Monday, September 20, 2010

More Crusade Thoughts

I reflected on the Crusades a while back. I was trying to find something to learn. The first crusade seemed very much in the will of God. Not only because we won but because we won with supernatural help. But then things went bad from there. Why was that? What were we supposed to do after that first crusade that we didn't do?

Lately I have been reading Belloc's book The Great Heresies. He talks about the Muslim heresy at length and the crusades to a lesser degree. One point he does make is that the first crusade could have succeeded permanently if they had done a little more. They took Jerusalem but that was not enough. There were some key cities that are often referred to as desert ports. This is because they are on the edge of the desert and all the caravans start and end their desert journey's at one of these. There were a number in the area that the crusades never bothered to capture. The most important is Damascus. What Belloc suggested is that by taking these dessert ports the Crusader states would have become permanent fixtures. Without them you have a long skinny piece of territory along the coast. It is hard to defend and the Muslims have some obvious places from which to launch attacks.

Belloc goes even further. He says if the crusaders would have done this that Islam would have died out in a few centuries. His theory is that Islamic soldiers were often recruited from Africa or China. That they greatly benefited from being able to move people and goods between Asia and Africa. Taking the desert ports would have cut the Islamic world in two. They would not have been able to bail each other out. You can identify times in history when both halves would have been crushed.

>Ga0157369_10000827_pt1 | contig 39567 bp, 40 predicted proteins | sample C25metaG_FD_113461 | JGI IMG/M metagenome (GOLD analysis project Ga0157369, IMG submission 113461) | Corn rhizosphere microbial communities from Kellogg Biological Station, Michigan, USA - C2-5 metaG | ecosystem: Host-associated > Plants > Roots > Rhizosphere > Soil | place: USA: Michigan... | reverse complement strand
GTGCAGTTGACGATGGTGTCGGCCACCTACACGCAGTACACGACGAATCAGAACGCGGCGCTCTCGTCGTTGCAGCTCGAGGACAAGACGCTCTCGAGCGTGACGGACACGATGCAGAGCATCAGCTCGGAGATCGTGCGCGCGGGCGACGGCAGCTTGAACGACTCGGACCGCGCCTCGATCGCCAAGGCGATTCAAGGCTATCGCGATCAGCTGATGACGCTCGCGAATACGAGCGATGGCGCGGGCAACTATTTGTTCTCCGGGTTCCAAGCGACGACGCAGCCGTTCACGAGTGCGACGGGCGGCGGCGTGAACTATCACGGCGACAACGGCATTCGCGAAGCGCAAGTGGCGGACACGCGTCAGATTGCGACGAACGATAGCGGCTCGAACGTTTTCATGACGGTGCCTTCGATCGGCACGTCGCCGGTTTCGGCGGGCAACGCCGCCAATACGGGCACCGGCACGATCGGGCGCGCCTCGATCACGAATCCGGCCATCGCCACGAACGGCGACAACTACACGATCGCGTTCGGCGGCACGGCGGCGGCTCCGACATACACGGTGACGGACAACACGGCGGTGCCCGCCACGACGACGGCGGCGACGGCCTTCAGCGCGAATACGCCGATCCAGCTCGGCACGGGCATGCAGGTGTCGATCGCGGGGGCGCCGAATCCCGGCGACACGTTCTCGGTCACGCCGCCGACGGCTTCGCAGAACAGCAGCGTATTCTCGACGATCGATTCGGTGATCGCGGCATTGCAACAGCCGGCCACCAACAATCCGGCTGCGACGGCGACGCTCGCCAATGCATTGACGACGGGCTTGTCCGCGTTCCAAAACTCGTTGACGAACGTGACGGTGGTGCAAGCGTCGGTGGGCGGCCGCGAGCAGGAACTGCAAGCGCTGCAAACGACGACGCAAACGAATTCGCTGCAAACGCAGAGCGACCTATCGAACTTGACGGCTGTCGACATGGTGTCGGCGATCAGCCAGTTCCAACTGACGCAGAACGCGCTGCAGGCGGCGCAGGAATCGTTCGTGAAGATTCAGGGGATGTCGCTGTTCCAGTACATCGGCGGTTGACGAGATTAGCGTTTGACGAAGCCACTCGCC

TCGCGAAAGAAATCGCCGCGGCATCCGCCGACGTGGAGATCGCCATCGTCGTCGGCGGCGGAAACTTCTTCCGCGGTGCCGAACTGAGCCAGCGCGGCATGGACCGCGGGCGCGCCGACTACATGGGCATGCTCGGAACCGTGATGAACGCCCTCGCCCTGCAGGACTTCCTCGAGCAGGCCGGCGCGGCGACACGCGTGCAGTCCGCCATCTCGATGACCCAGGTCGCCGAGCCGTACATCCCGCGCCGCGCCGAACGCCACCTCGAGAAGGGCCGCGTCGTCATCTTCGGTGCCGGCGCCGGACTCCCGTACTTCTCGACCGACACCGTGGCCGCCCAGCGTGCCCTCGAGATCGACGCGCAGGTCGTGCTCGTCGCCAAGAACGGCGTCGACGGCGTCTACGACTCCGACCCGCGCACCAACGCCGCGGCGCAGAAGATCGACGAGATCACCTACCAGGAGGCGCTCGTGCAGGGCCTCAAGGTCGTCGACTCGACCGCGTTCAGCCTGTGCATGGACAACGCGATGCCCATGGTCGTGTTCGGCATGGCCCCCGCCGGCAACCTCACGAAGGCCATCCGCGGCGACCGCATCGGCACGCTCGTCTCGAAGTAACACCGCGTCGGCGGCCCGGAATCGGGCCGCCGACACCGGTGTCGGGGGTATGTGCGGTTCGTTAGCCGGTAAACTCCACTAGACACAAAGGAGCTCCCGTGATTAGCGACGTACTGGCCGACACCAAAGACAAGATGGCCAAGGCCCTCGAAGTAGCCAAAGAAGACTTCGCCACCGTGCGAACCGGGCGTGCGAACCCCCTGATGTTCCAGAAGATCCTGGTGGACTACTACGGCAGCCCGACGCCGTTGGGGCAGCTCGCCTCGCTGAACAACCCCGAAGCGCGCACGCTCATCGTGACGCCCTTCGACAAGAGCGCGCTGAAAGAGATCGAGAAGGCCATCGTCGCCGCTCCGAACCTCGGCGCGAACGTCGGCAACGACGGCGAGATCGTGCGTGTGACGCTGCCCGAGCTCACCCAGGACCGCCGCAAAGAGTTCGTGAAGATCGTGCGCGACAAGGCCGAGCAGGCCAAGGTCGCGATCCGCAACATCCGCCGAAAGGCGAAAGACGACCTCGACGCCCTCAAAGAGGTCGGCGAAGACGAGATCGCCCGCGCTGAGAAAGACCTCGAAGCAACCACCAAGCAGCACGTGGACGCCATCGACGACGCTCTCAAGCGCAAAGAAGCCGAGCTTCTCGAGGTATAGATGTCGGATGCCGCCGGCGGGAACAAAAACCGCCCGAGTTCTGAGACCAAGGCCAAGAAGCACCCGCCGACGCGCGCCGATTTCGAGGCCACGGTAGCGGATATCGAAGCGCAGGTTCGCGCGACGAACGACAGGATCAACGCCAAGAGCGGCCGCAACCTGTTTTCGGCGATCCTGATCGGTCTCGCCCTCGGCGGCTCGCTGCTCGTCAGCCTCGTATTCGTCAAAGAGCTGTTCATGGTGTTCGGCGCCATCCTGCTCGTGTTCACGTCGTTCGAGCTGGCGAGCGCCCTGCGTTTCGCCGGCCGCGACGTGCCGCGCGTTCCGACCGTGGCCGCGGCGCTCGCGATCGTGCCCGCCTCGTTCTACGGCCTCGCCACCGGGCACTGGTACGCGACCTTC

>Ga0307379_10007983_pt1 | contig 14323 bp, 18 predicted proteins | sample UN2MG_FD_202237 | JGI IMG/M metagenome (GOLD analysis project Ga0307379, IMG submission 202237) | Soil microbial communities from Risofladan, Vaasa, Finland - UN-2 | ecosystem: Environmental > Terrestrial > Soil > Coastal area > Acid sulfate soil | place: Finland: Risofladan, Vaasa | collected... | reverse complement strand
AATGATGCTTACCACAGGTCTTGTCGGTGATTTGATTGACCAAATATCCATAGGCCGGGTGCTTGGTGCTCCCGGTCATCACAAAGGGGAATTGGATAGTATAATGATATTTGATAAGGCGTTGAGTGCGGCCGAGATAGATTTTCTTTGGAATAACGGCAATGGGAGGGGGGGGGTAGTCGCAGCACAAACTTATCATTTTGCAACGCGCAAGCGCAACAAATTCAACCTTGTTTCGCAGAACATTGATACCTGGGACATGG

That is interesting from an historical and military point of view. But what about from a spiritual point of view? Why should the Crusaders have not quit with Jerusalem? Why did they set Jerusalem as a goal anyway? It was a symbol. It was a pilgrimage destination. In some ways it was Old Testament thinking. That this was the promised land and we must defend it. But in the New Testament places don't matter as much. What matter is souls. They were not really thinking that way. With the Albigensian heresy they really wanted to crush it and make the south of France Christian again. With the Muslim heresy they didn't have the same mindset.

Their real motivation was their pride. They didn't want Jerusalem to sit in Muslim hands. The thought was humiliating to Europeans in a way Muslims holding Damascus was not. So it was their own feelings that were a big part of the Crusade mission. They wanted to please God and they thought liberating a holy city would be a good way to do it. But they also wanted to please themselves and the European public. So they didn't see the need to crush the enemy. Once the symbolic victory was won they would have needed to bring in more soldiers and more supplies to keep pushing the Muslims back. But Damascus did not have the big name appeal that Jerusalem did. You already have the public relations victory. Why risk another hard battle? If it is about souls then the reason is obvious. You want everyone to know that Islam is gone forever from the region. That is how Christianity prevailed in Spain.There is no reason why Syria could not have been the same. It was a Christian country for 600 years.


  1. I would love to chat about the "Great Heresies" with you--I read through it a couple of months ago, and participated in some discussion on the "Why I'm Catholic" blog:

  2. It is a book that gets you thinking. I haven't gotten to the section on the reformation yet but I already want to write about 3 posts on what he has said about protestants.

  3. That chapter is interesting. He approaches Protestantism more from a historical and social viewpoint than a doctrinal one, so it provides a different view.